5. Discipline- The Chief Transformation Officer (CTO) must function, along with the Chief of Staff, as the main disciplinary agent for the team. The CTO sets high standards. Then, defends them valiantly, consistently enforcing expectations. Becoming a transformation leader requires working to be a change agent who is personally dissatisfied with the status quo, creates a vision of excellence, and aligns commitment and support to achieve that vision of excellence. Change and progress occur as a response to dissatisfaction.

The CTO challenges conventional wisdom, pushes the status quo and attacks "sacred cows." Success in the past always becomes enshrined in the present by the over-evaluation of habits, policies and attitudes which accompanied that success. As long as the environment and behavior do not change, these habits contribute to the stability of a system. But, these habits are the main obstruction in the constant struggle to respond to a changing world.

The challenge is to recognize and adapt to change before a crisis. Exceptional people are able to do just that. They have a striking capacity to institutionalize change. They never stand still. Moreover, they seem to recognize that they had internal strengths that could be developed as conditions changed.

Required Skills

The Chief Transformation Officer must effectively utilize a broad array of skills including:

* Architect of Strategy- The transformation leader is the architect of the transformation strategy. As architect the leader requires interpersonal skills, analytical ability, creativity and self-awareness.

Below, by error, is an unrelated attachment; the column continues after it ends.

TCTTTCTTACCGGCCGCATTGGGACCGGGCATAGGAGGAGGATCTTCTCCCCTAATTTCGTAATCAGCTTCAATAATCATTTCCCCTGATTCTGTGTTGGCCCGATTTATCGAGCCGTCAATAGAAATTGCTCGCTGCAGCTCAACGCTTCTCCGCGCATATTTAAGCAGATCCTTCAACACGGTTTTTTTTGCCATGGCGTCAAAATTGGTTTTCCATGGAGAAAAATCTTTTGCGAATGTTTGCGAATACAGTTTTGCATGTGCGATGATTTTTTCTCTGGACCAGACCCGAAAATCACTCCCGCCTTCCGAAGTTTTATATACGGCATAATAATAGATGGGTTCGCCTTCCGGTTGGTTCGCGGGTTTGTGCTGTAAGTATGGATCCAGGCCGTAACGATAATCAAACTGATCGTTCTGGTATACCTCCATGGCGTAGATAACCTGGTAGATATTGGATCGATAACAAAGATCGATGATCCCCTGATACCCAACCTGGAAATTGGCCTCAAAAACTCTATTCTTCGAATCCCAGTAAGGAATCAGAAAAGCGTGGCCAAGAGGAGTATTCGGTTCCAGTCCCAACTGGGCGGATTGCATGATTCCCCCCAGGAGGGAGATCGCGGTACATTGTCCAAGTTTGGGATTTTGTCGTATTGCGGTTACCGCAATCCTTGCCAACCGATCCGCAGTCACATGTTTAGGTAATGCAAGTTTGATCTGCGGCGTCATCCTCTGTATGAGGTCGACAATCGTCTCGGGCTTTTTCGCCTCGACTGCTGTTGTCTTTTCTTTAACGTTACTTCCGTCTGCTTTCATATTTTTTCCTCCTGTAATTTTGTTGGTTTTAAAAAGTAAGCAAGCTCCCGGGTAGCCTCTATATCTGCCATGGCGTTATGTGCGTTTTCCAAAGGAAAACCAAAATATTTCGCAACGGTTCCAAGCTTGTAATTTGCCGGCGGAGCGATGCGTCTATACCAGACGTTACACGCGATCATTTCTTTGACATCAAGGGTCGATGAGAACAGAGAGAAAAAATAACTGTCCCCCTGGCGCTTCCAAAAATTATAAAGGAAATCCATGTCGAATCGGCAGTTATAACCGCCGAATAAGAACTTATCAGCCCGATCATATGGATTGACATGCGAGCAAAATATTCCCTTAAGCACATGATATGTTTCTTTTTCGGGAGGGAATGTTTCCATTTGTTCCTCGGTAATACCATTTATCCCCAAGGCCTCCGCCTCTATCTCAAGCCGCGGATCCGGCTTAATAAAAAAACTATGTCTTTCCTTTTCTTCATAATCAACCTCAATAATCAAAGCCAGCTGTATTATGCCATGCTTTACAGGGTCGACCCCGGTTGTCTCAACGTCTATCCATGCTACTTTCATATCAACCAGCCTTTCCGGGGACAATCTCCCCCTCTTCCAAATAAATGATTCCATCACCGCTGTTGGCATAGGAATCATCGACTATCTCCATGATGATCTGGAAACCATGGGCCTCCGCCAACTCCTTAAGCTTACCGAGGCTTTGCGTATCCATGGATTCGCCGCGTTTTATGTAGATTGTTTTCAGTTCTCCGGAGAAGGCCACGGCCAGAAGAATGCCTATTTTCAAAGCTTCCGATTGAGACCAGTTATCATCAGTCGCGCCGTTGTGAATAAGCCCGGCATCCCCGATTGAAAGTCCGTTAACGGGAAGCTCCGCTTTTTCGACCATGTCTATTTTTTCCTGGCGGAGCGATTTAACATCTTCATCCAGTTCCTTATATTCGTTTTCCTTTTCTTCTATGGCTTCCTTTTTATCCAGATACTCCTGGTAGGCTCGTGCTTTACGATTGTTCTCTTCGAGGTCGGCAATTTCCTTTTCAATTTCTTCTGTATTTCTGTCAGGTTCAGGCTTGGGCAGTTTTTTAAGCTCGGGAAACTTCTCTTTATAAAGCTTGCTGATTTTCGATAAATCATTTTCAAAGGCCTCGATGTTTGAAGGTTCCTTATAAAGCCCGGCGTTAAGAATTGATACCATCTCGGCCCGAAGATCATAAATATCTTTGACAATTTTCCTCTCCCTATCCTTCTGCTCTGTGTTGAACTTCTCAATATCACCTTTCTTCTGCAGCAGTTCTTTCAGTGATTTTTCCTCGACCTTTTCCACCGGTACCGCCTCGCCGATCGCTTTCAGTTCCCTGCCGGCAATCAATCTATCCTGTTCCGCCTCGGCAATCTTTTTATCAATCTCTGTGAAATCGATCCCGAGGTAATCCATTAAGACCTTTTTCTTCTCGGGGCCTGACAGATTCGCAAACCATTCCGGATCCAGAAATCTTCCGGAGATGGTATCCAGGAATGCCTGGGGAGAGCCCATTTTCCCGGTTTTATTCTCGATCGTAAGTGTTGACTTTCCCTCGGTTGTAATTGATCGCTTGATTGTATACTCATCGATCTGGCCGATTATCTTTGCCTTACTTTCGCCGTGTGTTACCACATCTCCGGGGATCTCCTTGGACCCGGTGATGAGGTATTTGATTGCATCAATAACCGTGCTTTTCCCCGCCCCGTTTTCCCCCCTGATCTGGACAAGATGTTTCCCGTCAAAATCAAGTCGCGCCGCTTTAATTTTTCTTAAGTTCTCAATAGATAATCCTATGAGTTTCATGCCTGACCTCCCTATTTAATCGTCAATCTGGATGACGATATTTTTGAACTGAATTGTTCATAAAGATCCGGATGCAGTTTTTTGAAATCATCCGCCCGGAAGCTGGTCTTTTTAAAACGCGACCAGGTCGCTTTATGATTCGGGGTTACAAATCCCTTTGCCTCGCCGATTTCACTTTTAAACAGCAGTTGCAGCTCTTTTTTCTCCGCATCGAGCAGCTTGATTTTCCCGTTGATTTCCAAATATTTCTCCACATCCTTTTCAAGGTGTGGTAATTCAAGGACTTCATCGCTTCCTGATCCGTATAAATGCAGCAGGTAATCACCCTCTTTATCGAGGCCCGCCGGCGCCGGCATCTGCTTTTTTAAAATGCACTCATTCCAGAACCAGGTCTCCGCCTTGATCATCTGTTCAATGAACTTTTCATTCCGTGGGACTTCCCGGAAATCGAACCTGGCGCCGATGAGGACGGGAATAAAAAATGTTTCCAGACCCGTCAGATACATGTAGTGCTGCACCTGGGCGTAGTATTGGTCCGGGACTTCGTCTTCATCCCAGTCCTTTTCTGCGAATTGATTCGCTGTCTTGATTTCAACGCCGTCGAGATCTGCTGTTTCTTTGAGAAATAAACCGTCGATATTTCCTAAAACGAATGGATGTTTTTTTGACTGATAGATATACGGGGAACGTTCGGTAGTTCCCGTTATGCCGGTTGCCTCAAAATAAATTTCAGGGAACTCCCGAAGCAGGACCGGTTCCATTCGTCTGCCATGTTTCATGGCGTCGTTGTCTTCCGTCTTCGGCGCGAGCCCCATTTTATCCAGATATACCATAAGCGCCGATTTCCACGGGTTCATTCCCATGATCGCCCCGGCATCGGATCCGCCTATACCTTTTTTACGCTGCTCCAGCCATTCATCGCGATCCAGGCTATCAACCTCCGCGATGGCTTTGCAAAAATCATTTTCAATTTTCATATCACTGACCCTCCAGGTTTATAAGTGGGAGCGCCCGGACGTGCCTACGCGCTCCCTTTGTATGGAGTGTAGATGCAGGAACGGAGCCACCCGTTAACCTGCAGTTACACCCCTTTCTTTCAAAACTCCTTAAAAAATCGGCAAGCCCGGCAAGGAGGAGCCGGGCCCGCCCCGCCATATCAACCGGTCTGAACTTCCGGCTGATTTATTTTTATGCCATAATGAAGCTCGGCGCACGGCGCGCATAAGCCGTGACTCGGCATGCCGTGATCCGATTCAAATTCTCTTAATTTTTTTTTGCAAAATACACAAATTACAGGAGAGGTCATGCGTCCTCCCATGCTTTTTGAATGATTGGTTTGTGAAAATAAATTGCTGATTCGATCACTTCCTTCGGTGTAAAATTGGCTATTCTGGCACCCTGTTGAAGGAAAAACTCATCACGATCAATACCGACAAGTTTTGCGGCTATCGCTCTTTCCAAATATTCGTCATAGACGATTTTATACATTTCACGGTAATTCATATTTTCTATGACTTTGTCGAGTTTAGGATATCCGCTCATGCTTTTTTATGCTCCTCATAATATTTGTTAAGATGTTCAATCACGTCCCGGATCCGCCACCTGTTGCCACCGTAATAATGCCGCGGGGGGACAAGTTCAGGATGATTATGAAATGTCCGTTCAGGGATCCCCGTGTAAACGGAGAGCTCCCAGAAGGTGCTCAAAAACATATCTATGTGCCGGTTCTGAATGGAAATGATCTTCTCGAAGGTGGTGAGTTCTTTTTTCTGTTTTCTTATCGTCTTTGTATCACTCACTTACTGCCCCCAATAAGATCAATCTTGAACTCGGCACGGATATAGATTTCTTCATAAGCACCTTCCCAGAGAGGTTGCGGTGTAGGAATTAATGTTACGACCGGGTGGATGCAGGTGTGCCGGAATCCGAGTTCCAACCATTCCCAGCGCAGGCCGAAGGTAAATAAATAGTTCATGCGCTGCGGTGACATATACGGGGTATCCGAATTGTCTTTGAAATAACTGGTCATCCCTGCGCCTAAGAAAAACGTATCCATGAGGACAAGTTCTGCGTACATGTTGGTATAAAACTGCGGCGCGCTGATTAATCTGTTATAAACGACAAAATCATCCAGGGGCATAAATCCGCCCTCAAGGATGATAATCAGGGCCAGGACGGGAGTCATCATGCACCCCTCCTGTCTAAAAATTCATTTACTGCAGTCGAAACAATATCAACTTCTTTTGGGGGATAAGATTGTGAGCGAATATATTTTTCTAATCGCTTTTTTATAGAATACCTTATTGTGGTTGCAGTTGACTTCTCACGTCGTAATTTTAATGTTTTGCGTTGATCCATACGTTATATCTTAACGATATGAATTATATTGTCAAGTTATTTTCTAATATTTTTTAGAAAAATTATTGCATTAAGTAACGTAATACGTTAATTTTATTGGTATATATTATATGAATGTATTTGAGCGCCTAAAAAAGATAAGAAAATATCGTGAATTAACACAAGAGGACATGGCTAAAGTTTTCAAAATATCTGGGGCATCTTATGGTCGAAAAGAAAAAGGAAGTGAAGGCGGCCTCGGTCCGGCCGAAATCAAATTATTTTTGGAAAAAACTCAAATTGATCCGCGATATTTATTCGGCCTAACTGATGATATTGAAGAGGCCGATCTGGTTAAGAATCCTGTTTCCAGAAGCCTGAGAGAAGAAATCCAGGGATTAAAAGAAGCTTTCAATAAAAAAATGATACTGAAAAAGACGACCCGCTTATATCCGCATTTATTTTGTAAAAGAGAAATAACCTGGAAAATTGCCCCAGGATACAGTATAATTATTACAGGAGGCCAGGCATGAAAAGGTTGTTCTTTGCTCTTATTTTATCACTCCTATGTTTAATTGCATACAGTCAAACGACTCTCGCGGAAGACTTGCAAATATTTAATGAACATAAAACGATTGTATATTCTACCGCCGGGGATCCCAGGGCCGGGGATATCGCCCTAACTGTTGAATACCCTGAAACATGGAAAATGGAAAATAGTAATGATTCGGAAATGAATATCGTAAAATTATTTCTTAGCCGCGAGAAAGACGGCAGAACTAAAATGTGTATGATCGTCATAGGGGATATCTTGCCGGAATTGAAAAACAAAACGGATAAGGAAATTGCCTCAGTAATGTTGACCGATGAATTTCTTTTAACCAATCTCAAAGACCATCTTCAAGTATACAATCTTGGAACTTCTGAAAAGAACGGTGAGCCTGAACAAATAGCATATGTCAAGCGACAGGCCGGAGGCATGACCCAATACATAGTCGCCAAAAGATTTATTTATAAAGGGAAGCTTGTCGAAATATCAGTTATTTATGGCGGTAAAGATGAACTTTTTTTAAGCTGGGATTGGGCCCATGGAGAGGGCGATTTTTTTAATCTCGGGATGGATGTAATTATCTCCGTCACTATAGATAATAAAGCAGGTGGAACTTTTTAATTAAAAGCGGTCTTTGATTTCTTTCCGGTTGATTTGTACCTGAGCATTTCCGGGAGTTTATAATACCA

* Implementer of Strategy- As Chief Transformation Officer, the President will be an implementer of strategy required to supply, promote, defend and judge the effectiveness of the strategy. An implementer must be tough-minded and have objective orientation, self-confidence, decisiveness, good negotiating and interviewing skills, high standards of evaluation and, most importantly, an impatience to get something done.

* Decision Making -- Transformation leaders must be able to make bold, decisive moves quickly. They make fast decisions on new ideas and are quick to terminate losing or unpromising activities. The accent of the CTO is on action, on bold, decisive moves. The CTO is willing to accept reasonable risk and even occasional failure and, with a minimum of cover-up, to ferret out mistakes early in the game. He focuses on one task of prime importance at a time.